UN humanitarian agencies suffer record funding shortfall this year

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UN humanitarian projects face an unprecedented funding shortfall this year, with just a third of the required $48.7 billion secured so far, as global needs outstrip pledges. contributions, a spokesman for the United Nations Office for the Coordination of Humanitarian Affairs (OCHA) said on Friday.

The money is needed to help some 204 million people around the world, as armed conflict and climate change, such as the war in Ukraine and drought in the Horn of Africa, emerge as key drivers of “megacrises” that they threaten the livelihoods of entire communities.

“At more than halfway through the year, the funding gap is $33.6 billion, our biggest funding gap ever,” OCHA spokesman Jens Laerke told a news conference.

“The needs in the world are increasing much faster than donor funding,” he added.

So far, $15.2 billion has been raised through the middle of the year, which is also a record, according to Laerke, in a year of rising humanitarian needs.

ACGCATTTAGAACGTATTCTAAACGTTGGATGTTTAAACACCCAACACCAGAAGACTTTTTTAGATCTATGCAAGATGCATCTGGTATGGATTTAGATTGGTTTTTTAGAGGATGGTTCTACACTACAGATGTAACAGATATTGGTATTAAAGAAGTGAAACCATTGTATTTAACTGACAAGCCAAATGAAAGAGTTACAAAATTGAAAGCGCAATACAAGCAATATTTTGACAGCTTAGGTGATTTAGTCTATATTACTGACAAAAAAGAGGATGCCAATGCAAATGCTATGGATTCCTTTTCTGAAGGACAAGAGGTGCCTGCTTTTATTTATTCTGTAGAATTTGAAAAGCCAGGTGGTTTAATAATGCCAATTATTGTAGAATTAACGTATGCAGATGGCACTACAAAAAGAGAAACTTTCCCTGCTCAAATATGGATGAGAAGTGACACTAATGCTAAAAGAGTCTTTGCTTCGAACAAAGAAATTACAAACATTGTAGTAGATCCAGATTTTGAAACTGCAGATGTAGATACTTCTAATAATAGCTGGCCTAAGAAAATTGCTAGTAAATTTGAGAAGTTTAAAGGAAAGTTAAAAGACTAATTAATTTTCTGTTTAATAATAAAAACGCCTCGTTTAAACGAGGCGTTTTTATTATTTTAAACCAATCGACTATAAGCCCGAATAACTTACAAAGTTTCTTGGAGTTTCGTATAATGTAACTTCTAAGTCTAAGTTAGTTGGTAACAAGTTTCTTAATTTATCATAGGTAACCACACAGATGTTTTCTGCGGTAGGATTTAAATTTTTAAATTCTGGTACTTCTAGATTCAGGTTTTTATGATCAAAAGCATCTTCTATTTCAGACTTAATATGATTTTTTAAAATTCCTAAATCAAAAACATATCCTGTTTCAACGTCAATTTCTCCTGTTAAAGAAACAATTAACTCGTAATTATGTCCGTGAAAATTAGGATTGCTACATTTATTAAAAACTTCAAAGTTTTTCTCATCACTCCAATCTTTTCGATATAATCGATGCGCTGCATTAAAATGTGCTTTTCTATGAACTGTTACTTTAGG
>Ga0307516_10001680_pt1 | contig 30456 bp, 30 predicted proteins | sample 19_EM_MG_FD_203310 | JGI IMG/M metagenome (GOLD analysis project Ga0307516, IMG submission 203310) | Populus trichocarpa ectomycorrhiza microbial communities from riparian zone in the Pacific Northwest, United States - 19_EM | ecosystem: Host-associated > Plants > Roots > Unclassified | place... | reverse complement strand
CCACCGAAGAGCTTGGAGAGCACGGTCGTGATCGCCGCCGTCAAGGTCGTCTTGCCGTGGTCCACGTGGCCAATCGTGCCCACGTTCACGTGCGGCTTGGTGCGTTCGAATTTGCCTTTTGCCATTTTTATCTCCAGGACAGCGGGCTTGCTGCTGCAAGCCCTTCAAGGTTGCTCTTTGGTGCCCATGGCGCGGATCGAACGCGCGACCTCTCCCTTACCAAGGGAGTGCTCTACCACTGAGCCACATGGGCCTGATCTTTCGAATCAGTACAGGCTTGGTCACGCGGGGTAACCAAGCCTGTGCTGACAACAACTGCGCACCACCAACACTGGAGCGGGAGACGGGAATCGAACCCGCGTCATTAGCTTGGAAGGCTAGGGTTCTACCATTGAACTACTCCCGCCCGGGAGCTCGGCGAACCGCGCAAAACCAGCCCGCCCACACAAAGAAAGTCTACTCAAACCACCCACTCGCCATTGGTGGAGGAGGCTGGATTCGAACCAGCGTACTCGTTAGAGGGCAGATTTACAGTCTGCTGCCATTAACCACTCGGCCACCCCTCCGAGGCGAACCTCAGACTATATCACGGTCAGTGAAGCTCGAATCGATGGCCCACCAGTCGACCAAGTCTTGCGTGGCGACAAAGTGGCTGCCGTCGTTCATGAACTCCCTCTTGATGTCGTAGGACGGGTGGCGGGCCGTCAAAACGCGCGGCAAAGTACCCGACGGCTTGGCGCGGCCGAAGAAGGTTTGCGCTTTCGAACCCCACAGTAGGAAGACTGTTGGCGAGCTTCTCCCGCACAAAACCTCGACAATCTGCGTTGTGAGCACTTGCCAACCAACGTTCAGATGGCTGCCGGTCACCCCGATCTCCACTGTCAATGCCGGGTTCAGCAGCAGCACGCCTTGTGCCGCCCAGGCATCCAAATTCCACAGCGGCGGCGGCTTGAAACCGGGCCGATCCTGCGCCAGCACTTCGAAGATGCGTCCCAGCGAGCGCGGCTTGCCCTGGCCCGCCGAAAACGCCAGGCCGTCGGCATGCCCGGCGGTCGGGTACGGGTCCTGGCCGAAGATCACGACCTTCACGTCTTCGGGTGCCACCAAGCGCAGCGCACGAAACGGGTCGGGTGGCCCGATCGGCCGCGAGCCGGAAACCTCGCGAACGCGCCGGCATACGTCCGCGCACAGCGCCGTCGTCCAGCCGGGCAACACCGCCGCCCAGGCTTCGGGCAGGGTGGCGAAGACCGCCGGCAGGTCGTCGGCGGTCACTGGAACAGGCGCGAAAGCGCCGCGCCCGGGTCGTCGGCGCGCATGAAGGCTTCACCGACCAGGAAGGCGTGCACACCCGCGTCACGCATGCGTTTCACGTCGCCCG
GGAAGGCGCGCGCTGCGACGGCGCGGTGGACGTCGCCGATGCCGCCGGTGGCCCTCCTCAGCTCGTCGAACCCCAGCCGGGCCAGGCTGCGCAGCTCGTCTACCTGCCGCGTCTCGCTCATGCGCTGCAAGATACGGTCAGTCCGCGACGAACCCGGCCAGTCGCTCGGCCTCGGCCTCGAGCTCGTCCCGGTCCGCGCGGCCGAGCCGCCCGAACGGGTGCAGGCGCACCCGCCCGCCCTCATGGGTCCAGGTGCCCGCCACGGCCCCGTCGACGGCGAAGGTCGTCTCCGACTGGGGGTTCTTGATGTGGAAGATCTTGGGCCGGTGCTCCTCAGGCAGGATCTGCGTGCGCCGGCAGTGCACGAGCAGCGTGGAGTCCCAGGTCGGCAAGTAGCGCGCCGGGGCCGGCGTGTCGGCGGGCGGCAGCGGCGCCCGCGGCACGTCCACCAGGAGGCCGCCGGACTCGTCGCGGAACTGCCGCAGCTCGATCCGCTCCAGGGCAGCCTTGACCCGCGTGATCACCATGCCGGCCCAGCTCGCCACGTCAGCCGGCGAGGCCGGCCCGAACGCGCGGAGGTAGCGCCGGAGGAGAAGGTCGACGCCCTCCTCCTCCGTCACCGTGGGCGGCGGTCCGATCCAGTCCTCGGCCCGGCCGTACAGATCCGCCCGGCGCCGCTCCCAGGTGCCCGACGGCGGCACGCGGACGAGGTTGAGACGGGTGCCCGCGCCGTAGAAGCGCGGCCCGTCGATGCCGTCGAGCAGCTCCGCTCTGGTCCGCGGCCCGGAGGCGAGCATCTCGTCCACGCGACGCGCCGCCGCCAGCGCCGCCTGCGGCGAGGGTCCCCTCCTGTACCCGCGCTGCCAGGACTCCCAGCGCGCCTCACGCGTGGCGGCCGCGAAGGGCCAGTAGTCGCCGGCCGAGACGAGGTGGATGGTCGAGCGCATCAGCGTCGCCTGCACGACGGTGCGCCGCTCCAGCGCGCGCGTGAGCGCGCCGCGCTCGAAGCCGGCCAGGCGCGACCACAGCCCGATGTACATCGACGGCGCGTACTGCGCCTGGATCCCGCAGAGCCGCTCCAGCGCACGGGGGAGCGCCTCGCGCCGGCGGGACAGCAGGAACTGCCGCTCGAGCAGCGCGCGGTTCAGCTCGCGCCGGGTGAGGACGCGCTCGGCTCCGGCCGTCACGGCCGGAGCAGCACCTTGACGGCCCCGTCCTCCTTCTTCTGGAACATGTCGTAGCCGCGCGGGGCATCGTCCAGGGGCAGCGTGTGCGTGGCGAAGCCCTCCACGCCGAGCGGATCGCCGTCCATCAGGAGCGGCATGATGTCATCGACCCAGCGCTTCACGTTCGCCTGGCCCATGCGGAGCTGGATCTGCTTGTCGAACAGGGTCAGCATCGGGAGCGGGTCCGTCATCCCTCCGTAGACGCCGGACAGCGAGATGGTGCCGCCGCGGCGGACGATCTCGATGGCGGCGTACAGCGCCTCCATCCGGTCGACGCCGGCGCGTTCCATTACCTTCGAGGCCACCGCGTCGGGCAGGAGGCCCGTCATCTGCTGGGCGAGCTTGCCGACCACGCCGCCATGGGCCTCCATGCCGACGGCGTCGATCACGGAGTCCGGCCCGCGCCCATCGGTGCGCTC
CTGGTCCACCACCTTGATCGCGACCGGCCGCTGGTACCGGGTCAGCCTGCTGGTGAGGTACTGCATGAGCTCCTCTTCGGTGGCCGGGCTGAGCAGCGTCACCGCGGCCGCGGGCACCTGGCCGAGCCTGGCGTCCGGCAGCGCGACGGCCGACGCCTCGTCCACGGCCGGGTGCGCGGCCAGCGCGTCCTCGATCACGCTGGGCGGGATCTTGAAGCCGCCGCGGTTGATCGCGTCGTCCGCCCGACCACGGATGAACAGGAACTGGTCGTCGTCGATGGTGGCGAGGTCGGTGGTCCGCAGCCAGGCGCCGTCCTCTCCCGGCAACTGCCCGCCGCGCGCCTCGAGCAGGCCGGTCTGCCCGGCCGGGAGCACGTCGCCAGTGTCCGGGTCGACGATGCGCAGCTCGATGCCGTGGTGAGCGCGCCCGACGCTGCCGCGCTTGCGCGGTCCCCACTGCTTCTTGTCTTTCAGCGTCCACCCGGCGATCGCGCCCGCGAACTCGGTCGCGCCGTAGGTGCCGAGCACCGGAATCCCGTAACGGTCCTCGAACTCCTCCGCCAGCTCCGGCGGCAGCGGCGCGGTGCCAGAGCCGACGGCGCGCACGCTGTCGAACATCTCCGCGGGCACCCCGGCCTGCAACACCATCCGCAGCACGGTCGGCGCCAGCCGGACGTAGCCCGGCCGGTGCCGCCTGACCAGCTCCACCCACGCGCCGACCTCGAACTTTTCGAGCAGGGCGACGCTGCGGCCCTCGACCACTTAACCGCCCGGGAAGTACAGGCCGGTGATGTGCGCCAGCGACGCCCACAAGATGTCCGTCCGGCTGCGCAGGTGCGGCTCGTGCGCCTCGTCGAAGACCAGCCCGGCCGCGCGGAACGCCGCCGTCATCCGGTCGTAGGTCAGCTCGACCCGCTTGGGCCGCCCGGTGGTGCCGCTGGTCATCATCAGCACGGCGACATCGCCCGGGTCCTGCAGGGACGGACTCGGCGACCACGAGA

According to the OCHA website, the United States is the largest donor, contributing just over $8 billion, while the World Food Program was the largest recipient.

The nearly $50 billion needed includes all coordinated UN appeals around the world, such as the annual humanitarian response plans in the Democratic Republic of the Congo and Syria, as well as flash appeals in Ukraine and regional appeals for refugees. in Afghanistan.

The money is earmarked for all UN humanitarian agencies and some NGOs, but does not cover appeals by the International Federation of Red Cross and Red Crescent Societies and the International Committee of the Red Cross, as they have processes independent appeals, Laerke said.

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